A friend of mine reminded me this week that there is a reason why the windshield is so big and the rear view mirror is so small. That being said, especially with the driving metaphor, I would have never believe this when it initially happened, but in all truth this accident has been a huge blessing for me. I’ve needed to slow down. Things have been sickeningly stressful in my life, to the point where it was manifesting in my body as illness. This was really pissing me off because I had made such progress with my health with my healthy lifestyle transition. Getting sick from stress, and then an accident on top of it, was a nice little way of learning to adjust.
More and more opportunities have just been flowing into my life. I am still going through the motions of making these things part of my regular, habitual way of thinking. To stay in the present, to be here and now. As Baron Baptiste says, now here or nowhere.
As my body adjusts to my renewed strength, I have also been increasing my endurance activity. After the accident, my physical routine was solely comprised of yoga. Now that I’m feeling better, my spirits are lifted, which motivates me to get out there and move more. Even better, the additional physical activity motivates me to stay consistent with my nutrition. I’m already seeing the benefits of this. It makes me so happy to see familiar definition in my arms 🙂 In yoga, we learn about impermanence and non-attachment, but I do really want to take a moment to just give myself credit for the hard work I’ve done to rehabilitate and rebuild my body multiple times.
That’s what I do. That has been my arc. Go down, and rise higher, reborn, and stronger than ever.
I took a spin class yesterday, and those classes are always a mentally challenging workout. The benefits are fantastic., and the euphoria after is amazing. However, during the actual work out, it is frigging grueling. In yesterday’s spin class, I actually found my level 10. I misheard instruction and cranked up 4 gears at once, and when the instructor told us to raise the gears three more times, I did. There was audible resistance from the front wheel! I kept pushing, because my body was capable of it. I was at the very tip of my edge. When I’ve met similar situations like this in BodyPump, spin class, and especially yoga, bad feelings arise. Commonly, anger. However, yesterday that was not the case. Yesterday, as I pushed through that entire class, I knew it was hard but I realized it was a choice and at any time I could back off. I may actually have backed down a bit on some of my gears, or that may have just been the way that I was perceiving things. It wasn’t that the workout was less challenging, it’s how I was managing my reaction to the challenge.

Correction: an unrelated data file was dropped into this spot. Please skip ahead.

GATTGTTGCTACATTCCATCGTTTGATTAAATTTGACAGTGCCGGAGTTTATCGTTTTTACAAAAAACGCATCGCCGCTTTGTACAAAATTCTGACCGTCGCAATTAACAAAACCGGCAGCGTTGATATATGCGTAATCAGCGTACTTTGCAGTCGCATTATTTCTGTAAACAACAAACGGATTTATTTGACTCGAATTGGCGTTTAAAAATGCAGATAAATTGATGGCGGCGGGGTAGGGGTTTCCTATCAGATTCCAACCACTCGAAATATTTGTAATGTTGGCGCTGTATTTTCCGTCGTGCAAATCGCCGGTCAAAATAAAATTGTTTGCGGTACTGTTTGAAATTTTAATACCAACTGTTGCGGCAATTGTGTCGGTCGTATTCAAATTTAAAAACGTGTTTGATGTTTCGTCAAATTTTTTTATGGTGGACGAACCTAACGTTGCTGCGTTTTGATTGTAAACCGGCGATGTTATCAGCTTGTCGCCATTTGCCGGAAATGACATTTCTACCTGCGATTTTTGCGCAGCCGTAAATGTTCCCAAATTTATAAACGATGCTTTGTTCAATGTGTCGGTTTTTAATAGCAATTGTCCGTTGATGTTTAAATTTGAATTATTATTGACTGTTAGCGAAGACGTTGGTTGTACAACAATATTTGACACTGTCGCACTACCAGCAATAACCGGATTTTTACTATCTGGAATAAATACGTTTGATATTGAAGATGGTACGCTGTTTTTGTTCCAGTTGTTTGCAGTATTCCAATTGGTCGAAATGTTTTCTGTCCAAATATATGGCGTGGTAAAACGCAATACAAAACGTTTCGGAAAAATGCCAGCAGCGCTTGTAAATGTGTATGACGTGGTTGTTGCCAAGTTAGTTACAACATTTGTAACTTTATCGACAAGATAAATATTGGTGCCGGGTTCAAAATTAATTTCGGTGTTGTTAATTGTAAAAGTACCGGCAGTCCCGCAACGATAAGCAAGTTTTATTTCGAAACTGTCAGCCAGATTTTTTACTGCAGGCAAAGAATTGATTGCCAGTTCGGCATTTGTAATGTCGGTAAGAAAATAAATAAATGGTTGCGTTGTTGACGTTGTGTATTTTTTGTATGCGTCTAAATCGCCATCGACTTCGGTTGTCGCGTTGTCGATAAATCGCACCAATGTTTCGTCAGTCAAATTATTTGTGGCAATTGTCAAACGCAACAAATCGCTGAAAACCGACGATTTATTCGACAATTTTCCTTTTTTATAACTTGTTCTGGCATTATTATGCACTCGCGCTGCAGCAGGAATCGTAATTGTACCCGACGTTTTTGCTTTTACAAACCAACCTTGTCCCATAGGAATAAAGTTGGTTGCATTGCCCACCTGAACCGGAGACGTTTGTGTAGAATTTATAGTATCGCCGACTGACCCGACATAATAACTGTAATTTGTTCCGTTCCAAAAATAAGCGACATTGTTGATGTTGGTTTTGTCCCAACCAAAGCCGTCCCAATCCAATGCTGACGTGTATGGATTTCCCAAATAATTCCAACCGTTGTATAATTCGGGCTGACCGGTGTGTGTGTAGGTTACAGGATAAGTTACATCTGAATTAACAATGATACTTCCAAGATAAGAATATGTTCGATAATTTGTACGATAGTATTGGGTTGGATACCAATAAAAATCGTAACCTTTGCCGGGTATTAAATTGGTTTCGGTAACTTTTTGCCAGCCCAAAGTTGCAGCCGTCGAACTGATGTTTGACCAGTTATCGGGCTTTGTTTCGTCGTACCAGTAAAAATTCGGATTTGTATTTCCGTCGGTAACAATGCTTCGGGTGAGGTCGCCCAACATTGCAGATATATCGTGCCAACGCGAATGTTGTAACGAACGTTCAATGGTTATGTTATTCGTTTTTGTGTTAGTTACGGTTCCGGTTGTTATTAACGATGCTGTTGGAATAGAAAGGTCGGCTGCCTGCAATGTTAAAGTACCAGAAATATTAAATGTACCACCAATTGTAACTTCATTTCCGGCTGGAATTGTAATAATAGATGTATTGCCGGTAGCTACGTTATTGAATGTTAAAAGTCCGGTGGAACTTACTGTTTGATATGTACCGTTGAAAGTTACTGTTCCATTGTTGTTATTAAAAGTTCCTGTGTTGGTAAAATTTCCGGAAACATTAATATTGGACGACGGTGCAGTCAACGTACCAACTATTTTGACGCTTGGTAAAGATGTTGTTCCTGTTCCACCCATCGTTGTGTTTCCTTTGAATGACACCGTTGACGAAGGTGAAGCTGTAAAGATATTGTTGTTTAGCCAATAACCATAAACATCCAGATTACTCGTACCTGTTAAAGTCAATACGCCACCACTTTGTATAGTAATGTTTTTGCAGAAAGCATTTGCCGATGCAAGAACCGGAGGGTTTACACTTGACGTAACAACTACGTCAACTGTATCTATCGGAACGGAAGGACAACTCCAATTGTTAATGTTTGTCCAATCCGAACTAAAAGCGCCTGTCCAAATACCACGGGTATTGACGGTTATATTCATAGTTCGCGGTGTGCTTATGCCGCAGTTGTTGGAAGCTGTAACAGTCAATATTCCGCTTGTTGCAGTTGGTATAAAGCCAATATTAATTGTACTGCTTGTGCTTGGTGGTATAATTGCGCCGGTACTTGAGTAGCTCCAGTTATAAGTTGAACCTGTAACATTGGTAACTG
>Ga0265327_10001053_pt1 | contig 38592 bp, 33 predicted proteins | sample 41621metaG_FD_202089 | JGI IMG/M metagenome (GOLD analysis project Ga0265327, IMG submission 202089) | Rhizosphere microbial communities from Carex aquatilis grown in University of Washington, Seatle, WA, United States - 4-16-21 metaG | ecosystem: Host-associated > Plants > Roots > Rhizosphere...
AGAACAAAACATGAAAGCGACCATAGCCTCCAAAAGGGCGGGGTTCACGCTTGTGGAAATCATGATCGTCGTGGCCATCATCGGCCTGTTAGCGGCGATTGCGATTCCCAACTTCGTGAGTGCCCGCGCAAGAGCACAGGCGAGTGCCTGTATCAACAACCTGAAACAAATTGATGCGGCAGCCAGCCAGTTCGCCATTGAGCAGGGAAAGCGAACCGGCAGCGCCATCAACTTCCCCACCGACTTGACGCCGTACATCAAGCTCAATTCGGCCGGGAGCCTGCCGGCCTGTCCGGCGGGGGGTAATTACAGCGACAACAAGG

This is a superfluous way of saying that I’m keeping my shit together when stressed out.
Coming into yoga teacher training, my intention was to learn how to calm the demon. At first, that intention was for myself. To make a conscious decision to just be myself, and not listen to bullshit stories. To be my true self; authentic, and shining brightly. Today I learned the importance of keeping it together so that people that are following my instructions will have a successful yoga practice and get what they came for.
The yoga practices that I lead are good, but I know they can be a lot better. I still have a ways to go, as a yogi and as an instructor, and it’s by trying things that I either learn what I’m good at, or make mistakes and try again.
Things that are easy typically are not very interesting. Incredibly interesting experiences are also incredibly hard ones. I can totally understand why it is a 200 hour requirement for certification. There’s so much to learn and go through, not only in the actual practice of yoga and all of the theory, alignment, and anatomy, but also some very, very deep stuff. Deep things about yoga, and deep things about ourselves.
It’s no coincidence that we are delving into our deep personal stuff, and I am also doing shadow work with my life coach. Both of these processes extract our deepest fears, so that we may face them and work through them.
Today I had some very difficult moments in my practices that were brought on by physical and mental exhaustion. However, my reactions have changed. Though some familiar feelings rose up and I started to react to them emotionally, I focused back on my breath and came back each time. I see the emotions, I know where there come from and why I’m feeling them, and I just focus on my breath, and get back into the posture.
One of many great things about yoga is that we are placed in positions of discomfort, and we ourselves are given the opportunity to make a choice. Fight, flight, or stay and breathe. So, learning from these incredibly challenging experiences on the mat, I am keeping my cool as I progress through the challenges of my life.
Taking these habits from the mat and into the world 🙂